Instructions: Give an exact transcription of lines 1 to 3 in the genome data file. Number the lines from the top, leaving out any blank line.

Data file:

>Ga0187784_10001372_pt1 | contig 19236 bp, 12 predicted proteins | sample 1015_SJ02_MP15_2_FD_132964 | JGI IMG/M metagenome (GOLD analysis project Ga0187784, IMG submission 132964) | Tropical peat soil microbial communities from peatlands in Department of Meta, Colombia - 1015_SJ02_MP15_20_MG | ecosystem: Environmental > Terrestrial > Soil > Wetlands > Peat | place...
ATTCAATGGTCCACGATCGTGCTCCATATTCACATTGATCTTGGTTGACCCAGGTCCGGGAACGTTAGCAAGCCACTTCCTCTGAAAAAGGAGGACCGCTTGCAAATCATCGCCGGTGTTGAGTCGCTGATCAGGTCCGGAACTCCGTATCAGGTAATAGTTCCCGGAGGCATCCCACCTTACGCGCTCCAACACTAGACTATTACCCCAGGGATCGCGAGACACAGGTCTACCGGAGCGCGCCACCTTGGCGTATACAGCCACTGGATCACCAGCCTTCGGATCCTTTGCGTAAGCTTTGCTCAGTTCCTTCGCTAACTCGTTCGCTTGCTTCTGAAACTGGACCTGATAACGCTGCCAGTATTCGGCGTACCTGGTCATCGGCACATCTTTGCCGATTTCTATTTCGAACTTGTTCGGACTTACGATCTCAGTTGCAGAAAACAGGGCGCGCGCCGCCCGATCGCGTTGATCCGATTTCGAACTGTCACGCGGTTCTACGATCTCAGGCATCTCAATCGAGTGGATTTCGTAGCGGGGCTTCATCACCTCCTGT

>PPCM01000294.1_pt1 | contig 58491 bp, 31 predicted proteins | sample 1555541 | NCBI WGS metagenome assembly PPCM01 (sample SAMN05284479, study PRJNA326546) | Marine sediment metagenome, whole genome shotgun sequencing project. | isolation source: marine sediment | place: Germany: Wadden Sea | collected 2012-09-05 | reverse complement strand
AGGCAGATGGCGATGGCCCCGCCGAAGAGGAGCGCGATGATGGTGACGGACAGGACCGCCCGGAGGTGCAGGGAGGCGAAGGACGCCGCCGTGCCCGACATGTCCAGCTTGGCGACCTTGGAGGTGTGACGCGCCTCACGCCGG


>Ga0187784_10001372_pt1 | contig 19236 bp, 12 predicted proteins | sample 1015_SJ02_MP15_2_FD_132964 | JGI IMG/M metagenome (GOLD analysis project Ga0187784, IMG submission 132964) | Tropical peat soil microbial communities from peatlands in Department of Meta, Colombia - 1015_SJ02_MP15_20_MG | ecosystem: Environmental > Terrestrial > Soil > Wetlands > Peat | place...
ATTCAATGGTCCACGATCGTGCTCCATATTCACATTGATCTTGGTTGACCCAGGTCCGGGAACGTTAGCAAGCCACTTCCTCTGAAAAAGGAGGACCGCTTGCAAATCATCGCCGGTGTTGAGTCGCTGATCAGGTCCGGAACTCCGTATCAGGTAATAGTTCCCGGAGGCATCCCACCTTACGCGCTCCAACACTAGACTATTACCCCAGGGATCGCGAGACACAGGTCTACCGGAGCGCGCCACCTTGGCGTATACAGCCACTGGATCACCAGCCTTCGGATCCTTTGCGTAAGCTTTGCTCAGTTCCTTCGCTAACTCGTTCGCTTGCTTCTGAAACTGGACCTGATAACGCTGCCAGTATTCGGCGTACCTGGTCATCGGCACATCTTTGCCGATTTCTATTTCGAACTTGTTCGGACTTACGATCTCAGTTGCAGAAAACAGGGCGCGCGCCGCCCGATCGCGTTGATCCGATTTCGAACTGTCACGCGGTTCTACGATCTCAGGCATCTCAATCGAGTGGATTTCGTAGCGGGGCTTCATCACCTCCTGT

>PPCM01000294.1_pt1 | contig 58491 bp, 31 predicted proteins | sample 1555541 | NCBI WGS metagenome assembly PPCM01 (sample SAMN05284479, study PRJNA326546) | Marine sediment metagenome, whole genome shotgun sequencing project. | isolation source: marine sediment | place: Germany: Wadden Sea | collected 2012-09-05 | reverse complement strand